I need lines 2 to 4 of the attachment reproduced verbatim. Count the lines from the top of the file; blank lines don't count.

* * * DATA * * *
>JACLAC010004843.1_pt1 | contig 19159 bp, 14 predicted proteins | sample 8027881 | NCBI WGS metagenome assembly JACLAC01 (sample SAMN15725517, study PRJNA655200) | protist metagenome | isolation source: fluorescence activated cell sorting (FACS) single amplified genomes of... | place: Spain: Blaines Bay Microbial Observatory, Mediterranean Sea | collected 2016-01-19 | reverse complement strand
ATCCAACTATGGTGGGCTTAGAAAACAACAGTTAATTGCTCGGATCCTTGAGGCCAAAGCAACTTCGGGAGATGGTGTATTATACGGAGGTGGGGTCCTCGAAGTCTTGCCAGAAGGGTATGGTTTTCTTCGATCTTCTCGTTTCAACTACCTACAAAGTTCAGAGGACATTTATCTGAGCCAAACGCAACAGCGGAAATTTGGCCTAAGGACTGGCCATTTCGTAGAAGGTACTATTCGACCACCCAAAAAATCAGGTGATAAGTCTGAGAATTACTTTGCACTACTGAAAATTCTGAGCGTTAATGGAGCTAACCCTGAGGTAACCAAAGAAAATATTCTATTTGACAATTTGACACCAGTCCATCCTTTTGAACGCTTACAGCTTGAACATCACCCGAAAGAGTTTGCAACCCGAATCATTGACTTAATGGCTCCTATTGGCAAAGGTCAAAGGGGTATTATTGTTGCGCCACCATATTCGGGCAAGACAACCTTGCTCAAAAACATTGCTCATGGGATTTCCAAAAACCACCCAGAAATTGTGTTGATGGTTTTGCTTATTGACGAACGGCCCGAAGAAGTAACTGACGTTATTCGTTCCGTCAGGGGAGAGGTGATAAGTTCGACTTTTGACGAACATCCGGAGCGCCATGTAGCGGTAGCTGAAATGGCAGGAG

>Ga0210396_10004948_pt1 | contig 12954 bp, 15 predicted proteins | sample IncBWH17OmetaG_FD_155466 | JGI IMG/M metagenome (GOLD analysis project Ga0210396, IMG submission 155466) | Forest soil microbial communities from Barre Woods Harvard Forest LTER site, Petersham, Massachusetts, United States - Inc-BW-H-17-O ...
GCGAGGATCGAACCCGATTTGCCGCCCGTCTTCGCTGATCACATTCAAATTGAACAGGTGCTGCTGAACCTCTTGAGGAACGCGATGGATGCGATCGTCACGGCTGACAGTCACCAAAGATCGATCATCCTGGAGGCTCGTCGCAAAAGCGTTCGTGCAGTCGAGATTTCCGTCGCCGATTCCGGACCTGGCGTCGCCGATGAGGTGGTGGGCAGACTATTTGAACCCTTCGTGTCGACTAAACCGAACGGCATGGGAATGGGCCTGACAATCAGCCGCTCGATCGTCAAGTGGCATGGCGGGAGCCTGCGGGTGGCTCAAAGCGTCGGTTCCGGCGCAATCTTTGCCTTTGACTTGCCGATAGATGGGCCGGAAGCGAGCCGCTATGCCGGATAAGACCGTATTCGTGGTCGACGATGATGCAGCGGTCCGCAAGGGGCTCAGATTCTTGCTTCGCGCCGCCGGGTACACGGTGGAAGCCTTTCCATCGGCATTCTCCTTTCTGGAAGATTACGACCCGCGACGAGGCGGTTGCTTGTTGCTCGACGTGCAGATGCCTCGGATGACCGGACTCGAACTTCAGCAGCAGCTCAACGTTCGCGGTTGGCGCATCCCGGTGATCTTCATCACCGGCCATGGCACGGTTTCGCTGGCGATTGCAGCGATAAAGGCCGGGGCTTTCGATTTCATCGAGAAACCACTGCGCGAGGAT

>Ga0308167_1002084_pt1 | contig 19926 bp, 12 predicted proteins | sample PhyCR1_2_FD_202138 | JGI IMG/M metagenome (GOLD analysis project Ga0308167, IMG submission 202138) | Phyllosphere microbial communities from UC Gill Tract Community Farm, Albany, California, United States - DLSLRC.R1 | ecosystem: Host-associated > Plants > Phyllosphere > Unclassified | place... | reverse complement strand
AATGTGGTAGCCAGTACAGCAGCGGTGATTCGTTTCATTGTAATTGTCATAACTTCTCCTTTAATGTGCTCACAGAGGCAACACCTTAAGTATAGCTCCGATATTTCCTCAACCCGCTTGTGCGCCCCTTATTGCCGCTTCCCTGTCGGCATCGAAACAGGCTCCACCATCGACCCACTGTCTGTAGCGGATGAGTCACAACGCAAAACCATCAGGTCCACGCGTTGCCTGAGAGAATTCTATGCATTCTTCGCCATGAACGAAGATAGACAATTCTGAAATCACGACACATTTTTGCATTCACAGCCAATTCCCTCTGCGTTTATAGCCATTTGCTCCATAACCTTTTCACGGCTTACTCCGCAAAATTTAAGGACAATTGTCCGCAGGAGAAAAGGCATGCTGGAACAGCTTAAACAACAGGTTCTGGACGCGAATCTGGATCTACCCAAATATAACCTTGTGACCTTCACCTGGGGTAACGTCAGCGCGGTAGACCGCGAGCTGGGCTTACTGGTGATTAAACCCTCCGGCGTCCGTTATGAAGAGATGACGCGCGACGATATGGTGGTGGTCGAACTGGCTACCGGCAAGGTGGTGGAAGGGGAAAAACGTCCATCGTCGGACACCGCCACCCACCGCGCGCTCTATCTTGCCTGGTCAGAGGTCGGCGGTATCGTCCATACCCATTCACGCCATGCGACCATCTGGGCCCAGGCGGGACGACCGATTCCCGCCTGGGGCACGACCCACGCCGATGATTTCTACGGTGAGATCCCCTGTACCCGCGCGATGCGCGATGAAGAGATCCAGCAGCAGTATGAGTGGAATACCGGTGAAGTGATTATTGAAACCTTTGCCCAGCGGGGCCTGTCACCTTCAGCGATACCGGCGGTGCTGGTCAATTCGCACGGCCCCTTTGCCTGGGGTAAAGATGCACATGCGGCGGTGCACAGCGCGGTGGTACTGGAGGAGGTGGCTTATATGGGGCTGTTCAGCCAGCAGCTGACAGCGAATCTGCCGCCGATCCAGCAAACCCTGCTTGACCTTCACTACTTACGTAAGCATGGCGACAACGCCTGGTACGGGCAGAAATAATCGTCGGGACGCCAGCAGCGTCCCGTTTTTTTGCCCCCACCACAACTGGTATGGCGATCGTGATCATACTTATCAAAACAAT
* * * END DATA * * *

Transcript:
ATCCAACTATGGTGGGCTTAGAAAACAACAGTTAATTGCTCGGATCCTTGAGGCCAAAGCAACTTCGGGAGATGGTGTATTATACGGAGGTGGGGTCCTCGAAGTCTTGCCAGAAGGGTATGGTTTTCTTCGATCTTCTCGTTTCAACTACCTACAAAGTTCAGAGGACATTTATCTGAGCCAAACGCAACAGCGGAAATTTGGCCTAAGGACTGGCCATTTCGTAGAAGGTACTATTCGACCACCCAAAAAATCAGGTGATAAGTCTGAGAATTACTTTGCACTACTGAAAATTCTGAGCGTTAATGGAGCTAACCCTGAGGTAACCAAAGAAAATATTCTATTTGACAATTTGACACCAGTCCATCCTTTTGAACGCTTACAGCTTGAACATCACCCGAAAGAGTTTGCAACCCGAATCATTGACTTAATGGCTCCTATTGGCAAAGGTCAAAGGGGTATTATTGTTGCGCCACCATATTCGGGCAAGACAACCTTGCTCAAAAACATTGCTCATGGGATTTCCAAAAACCACCCAGAAATTGTGTTGATGGTTTTGCTTATTGACGAACGGCCCGAAGAAGTAACTGACGTTATTCGTTCCGTCAGGGGAGAGGTGATAAGTTCGACTTTTGACGAACATCCGGAGCGCCATGTAGCGGTAGCTGAAATGGCAGGAG

>Ga0210396_10004948_pt1 | contig 12954 bp, 15 predicted proteins | sample IncBWH17OmetaG_FD_155466 | JGI IMG/M metagenome (GOLD analysis project Ga0210396, IMG submission 155466) | Forest soil microbial communities from Barre Woods Harvard Forest LTER site, Petersham, Massachusetts, United States - Inc-BW-H-17-O ...
GCGAGGATCGAACCCGATTTGCCGCCCGTCTTCGCTGATCACATTCAAATTGAACAGGTGCTGCTGAACCTCTTGAGGAACGCGATGGATGCGATCGTCACGGCTGACAGTCACCAAAGATCGATCATCCTGGAGGCTCGTCGCAAAAGCGTTCGTGCAGTCGAGATTTCCGTCGCCGATTCCGGACCTGGCGTCGCCGATGAGGTGGTGGGCAGACTATTTGAACCCTTCGTGTCGACTAAACCGAACGGCATGGGAATGGGCCTGACAATCAGCCGCTCGATCGTCAAGTGGCATGGCGGGAGCCTGCGGGTGGCTCAAAGCGTCGGTTCCGGCGCAATCTTTGCCTTTGACTTGCCGATAGATGGGCCGGAAGCGAGCCGCTATGCCGGATAAGACCGTATTCGTGGTCGACGATGATGCAGCGGTCCGCAAGGGGCTCAGATTCTTGCTTCGCGCCGCCGGGTACACGGTGGAAGCCTTTCCATCGGCATTCTCCTTTCTGGAAGATTACGACCCGCGACGAGGCGGTTGCTTGTTGCTCGACGTGCAGATGCCTCGGATGACCGGACTCGAACTTCAGCAGCAGCTCAACGTTCGCGGTTGGCGCATCCCGGTGATCTTCATCACCGGCCATGGCACGGTTTCGCTGGCGATTGCAGCGATAAAGGCCGGGGCTTTCGATTTCATCGAGAAACCACTGCGCGAGGAT